Author: itsVKEE PM
When the last tear drops fall; when there are no more porcelain dishes to be thrown. When the shards of glass cut deeper than we could ever imagine; when we are left broken inside. What are we supposed to do? Pick our hearts off the floor?Rated: Fiction T - English - Chapters: 3 - Words: 4,884 - Reviews: 1 - Favs: 2 - Updated: 08-30-10 - Published: 02-09-10 - id: 2773283
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When the last tear drops fall; when there are no more porcelain dishes to be thrown. When the shards of glass cut deeper than we could ever imagine; when we are left broken inside. What are we supposed to do? Pick our hearts off the floor?
My heart was once whole. My life was once a happy place; filled with joy and laughter. That just isn't the case anymore. All that remains now is a fake smile plastered on my lips and empty heart with cuts and wounds that can never be fixed.
My name is Nancy and this is my story.
My father, Jack Byrne, passed away when I was thirteen, leaving me to take care of my younger brother and three younger sisters. My mother, Belinda Byrne was a workaholic. Concentrating on her work more than her children; she left us to fend for ourselves.
It was on one afternoon in summer of 98 when I asked my mother if I could live with my aunt in Aubrey. She looked up at me from her mountain of paperwork, looked me up and down and laughed. I asked her why it was so funny that I wanted to live with Aunt Sarah. She said I wouldn't get anywhere living with her, that I would end up as bad as Sarah herself. I stayed with my mother til I turned seventeen. By then I had thought of every reason to stay. And trust me there weren't many. There was only one reason why I was staying; for my brother and sisters. Jeremy was two years younger than me, and was a twin to Olivia. The younger two were a year apart; Jenny was five and Steph was six. With my father gone and my mother who couldn't care less about us, there weren't many options I could take but to take care of them. It was hard, taking care of four younger children who were no more than twelve years younger than yourself.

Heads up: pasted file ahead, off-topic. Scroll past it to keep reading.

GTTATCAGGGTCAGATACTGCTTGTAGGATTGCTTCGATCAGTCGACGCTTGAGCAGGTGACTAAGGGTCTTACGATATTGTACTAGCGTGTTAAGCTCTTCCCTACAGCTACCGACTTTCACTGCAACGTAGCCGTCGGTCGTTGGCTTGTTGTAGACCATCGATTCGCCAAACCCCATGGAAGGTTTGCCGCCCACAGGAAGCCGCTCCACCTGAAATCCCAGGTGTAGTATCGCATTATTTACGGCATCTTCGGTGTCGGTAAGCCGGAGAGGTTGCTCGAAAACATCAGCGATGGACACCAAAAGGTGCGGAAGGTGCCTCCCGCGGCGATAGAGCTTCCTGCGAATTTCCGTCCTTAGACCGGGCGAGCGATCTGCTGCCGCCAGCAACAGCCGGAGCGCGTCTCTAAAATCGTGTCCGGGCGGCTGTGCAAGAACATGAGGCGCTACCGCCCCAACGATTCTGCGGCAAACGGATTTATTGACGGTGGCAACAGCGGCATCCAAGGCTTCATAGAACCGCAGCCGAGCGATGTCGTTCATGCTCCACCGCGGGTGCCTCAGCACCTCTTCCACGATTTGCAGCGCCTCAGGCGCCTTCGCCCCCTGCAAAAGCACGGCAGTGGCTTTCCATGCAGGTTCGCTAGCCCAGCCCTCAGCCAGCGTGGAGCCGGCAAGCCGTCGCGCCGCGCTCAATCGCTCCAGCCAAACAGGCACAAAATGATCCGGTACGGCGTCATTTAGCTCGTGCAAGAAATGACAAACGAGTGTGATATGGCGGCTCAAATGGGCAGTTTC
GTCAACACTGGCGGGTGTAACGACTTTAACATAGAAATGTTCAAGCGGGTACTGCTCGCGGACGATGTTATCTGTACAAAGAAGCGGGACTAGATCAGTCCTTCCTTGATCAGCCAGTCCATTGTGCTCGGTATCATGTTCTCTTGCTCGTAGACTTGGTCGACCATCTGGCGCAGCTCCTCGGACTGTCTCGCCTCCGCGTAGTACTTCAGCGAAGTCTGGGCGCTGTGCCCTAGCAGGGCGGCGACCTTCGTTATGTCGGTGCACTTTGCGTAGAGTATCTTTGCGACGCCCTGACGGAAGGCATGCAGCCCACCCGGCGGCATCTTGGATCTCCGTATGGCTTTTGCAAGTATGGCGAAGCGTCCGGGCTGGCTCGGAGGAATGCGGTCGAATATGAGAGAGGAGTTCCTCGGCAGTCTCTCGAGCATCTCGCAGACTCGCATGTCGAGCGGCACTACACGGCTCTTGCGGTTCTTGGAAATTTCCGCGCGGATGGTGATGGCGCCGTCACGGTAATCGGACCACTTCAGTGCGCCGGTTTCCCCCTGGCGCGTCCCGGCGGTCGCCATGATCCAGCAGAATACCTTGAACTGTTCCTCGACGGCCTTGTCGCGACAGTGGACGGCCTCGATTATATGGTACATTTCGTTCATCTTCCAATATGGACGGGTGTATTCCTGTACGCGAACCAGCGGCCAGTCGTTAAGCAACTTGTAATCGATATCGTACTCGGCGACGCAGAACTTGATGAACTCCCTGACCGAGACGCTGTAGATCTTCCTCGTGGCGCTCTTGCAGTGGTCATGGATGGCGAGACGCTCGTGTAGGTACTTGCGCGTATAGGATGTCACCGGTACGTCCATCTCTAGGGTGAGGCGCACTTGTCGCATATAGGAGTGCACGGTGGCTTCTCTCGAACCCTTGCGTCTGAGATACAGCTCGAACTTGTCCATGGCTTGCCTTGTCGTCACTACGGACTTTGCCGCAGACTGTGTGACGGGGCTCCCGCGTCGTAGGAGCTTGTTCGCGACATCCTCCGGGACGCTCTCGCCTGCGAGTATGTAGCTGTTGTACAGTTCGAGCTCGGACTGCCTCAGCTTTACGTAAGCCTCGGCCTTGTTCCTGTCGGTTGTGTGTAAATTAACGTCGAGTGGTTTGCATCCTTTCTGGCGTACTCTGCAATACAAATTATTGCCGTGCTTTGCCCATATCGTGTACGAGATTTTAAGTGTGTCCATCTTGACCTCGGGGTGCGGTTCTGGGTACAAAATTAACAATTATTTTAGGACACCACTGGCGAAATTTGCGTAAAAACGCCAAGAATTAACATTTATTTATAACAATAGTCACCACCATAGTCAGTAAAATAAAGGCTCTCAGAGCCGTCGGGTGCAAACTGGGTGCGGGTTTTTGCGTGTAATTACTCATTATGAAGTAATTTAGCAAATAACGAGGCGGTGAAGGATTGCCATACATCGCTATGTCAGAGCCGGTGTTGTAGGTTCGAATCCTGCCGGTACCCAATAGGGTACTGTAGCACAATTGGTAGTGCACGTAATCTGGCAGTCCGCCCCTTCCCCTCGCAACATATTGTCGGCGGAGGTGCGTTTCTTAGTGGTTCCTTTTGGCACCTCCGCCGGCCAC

I plucked up the courage to confront my mother, but something held me back. Jeremy told me not to tell anything to her, so I didn't. Instead, I told her I was leaving. For good this time; not that I had left before, but I had wanted to so badly the first time I had told her. My mother looked up at me and sniffed then smiled. She told me to go, but on one condition. "Don't come back to me when you start crying." She said as I turned to leave. With that I left without a word stepping into big bad world of independence where anything and everything could happen in a blink of an eye.
A year had come and gone and Aunt Sarah had taken me into her home with arms wide open. It wasn't til I had finally settled in when I had made some friends that lived nearby. Drew Mathews was a boy who lived down the street and we became good friends during the time I stayed with my Aunt. We were inseparable, mostly because I didn't have many friends and Drew was nice to me.
Drew knew everything there was to know about me, and I the same for him. We were best friends for what seemed like forever. Even though I had known Drew for only a year or so, we were so close. Several times my siblings tried to contact me asking me to come back, but I knew that if I returned I would be nothing but a failure. I did not want to live under "Her" and her paperwork children.